Like everything else on the Las Vegas Strip over the past month, the Luxor’s HyperX Esports Arena is empty.
But right before the statewide shutdown, HyperX and Allied Esports, the arena’s parent company, decided to fund a rather unique shelter-in-place scenario.
Picture it: five guys, 15 computer stations, 20 monitors crammed into a 15-by-25-foot living room in a large Las Vegas home.
From what Allied Esports CEO Jud Hannigan calls the “Quarantine Command Center,” the group sets up and produces for online broadcast tournaments of popular video games such as Fortnite and Call of Duty.
“A team of the production staff from the arena came together and said, ‘Let’s quarantine together in the living room, since we can’t be in the arena, and put on these tournaments,’” arena spokesperson Hannah Hurlburt said. “They all decided to move in together, in a 3,100-square-foot house.”
As the coronavirus pandemic spread in early March, all major sporting events were canceled or postponed, and social-distancing practices were put in place. Initially, a skeleton crew continued to work from the Esports Arena.
“But we kept thinking about, “Well, what happens next? What’s the plan for when we aren’t allowed to come back to the building?’” Hannigan said.
During a staff brainstorming session, Kevin Forrstrom offered his four-bedroom home, which he shared with a roommate and a dog.
Within a week, Nevada Gov. Steve Sisolak ordered all Las Vegas hotels and casinos to close. So, Forrstrom, along with team members Gerard Cana, Stephon Millon and Justin Carter, gathered equipment from the arena and the company’s production truck in Las Vegas to set up the command center in his home. Allied Esports boosted the house’s internet speeds to meet the needs of this new makeshift facility.
The sequestered group produces tournaments, some of which offer cash prizes, that can be viewed at the website Twitch. Prospective players can sign up through the arena’s website for events six days a week — the command center is dark on Mondays.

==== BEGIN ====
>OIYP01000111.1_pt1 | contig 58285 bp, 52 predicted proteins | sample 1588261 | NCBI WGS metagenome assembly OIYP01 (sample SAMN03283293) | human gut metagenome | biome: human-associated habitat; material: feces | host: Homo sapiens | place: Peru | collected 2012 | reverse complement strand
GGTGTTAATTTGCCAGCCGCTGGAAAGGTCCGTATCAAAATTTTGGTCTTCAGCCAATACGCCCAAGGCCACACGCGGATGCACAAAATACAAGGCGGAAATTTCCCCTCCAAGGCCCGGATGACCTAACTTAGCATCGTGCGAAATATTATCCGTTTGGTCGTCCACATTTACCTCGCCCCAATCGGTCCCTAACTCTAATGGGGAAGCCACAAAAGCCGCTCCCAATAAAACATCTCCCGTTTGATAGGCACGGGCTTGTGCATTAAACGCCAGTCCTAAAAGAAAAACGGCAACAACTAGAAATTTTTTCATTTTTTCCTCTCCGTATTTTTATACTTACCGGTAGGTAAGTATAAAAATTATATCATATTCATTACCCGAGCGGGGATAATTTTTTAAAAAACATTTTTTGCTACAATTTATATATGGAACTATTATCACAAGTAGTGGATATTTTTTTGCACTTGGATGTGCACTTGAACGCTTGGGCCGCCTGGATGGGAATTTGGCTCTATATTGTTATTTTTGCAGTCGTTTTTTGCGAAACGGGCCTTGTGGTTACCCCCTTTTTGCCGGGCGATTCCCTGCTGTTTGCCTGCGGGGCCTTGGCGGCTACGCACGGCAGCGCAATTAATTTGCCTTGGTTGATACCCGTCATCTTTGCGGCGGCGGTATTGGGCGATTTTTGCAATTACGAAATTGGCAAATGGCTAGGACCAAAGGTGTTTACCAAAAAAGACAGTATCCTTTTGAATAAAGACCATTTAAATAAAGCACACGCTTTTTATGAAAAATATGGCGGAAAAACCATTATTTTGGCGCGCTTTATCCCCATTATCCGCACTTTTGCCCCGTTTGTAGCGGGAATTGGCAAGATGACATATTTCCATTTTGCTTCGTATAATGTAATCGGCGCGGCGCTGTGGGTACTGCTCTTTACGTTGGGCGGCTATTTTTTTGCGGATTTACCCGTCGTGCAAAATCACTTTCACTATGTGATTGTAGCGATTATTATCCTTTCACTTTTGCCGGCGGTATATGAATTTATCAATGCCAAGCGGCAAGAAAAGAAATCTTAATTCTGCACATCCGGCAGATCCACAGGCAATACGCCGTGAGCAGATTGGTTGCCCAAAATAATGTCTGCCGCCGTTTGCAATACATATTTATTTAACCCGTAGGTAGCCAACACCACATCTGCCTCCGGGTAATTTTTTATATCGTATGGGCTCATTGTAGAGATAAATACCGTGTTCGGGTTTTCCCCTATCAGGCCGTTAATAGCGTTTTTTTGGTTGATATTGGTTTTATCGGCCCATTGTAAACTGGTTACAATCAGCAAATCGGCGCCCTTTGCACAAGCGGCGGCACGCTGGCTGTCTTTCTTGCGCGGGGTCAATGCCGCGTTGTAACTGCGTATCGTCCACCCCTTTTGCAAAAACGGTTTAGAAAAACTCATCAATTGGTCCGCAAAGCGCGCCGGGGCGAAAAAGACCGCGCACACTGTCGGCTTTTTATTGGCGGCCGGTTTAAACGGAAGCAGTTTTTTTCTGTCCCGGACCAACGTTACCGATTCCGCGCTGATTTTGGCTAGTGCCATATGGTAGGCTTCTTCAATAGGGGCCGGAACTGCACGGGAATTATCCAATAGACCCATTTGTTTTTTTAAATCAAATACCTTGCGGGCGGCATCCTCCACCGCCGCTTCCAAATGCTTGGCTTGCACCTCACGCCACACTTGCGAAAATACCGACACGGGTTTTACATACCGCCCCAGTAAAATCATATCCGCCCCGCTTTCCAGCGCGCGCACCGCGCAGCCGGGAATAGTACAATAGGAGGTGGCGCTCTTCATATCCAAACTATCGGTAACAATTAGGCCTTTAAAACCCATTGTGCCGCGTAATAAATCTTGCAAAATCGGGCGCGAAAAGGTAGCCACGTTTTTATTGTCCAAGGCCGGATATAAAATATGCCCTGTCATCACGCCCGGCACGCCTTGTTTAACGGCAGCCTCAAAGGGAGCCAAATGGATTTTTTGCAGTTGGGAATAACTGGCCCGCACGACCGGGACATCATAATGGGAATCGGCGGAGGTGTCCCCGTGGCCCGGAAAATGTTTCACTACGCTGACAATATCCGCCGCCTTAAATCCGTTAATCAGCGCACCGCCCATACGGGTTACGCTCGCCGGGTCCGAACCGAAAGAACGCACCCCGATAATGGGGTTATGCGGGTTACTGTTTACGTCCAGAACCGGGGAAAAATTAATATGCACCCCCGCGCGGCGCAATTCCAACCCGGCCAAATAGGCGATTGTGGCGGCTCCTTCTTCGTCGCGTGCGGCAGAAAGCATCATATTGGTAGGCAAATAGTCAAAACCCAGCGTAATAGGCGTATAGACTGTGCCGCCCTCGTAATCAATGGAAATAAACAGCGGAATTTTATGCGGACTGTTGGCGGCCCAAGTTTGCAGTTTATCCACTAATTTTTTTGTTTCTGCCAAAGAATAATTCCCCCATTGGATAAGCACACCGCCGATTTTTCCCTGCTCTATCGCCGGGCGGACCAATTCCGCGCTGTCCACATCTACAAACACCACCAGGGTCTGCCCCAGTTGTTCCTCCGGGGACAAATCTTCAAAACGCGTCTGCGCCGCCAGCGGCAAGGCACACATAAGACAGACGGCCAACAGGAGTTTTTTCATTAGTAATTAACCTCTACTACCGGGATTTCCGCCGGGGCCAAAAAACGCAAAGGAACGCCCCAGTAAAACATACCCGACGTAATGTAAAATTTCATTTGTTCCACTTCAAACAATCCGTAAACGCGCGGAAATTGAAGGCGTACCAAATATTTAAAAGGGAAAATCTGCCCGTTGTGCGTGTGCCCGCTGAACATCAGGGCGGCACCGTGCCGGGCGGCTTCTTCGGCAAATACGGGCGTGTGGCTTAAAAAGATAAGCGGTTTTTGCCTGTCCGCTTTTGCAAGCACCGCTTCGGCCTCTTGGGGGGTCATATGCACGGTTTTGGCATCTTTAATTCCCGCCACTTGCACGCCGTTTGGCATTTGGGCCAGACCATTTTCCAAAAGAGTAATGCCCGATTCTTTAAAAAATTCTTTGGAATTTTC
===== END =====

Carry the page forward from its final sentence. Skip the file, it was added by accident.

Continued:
“We’ve built up a miniature version of what we have in our premium production facility (at the HyperX Esports Arena),” Hannigan said. “We can continue to run events, online, and produce content to a similar quality that we’ve been known for.”
Most days, the group runs afternoon (typically 12:15-6 p.m.) and evening (6:15-11:59 p.m.) tournaments.
The Esports Arena’s move online comes as Nevada officials have OK’d betting on esports.
In late March, the Gaming Control Board allowed Nevada sportsbooks to begin taking bets on the game Counter-Strike: Global Offensive’s ESL Pro League Season 11 in North America. Gamblers could make bets on head-to-head outcomes, match winners and season winners in the esports league.
William Hill U.S. was the first Nevada sportsbook to take wagers on esports. Nick Bogdanovich, William Hill’s director of trading, said his company gets lines from its headquarters in Leeds, England, where esports betting was already legal.
Then, last week, the Gaming Control Board approved four more popular games — Overwatch League, League of Legends European Championship, North America League of Legends Championship and the 2020 Call of Duty League — for betting. Nevada sportsbooks have also taken wagers on eNASCAR races.
Hannigan expects these games to grow in popularity, especially as the country goes months without traditional sports to watch and bet on.
“I think the big tie-in is there is still a path forward for esports as a form of competitive entertainment,” Hannigan said. “Because esports can happen online, there is a viable option for esports to fill the void that is missing in this world where traditional sports have pretty much stopped on a dime.”
Prior to the Gaming Control Board’s March 27 ruling, there had been legal wagering on a few individual events. But the approval of wagers for Counter-Strike was the first for a full esports season.
“I think ultimately what this is doing is it’s fast-tracking the accepted norm of esports in the wider world of sports betting in the U.S.,” Hannigan said.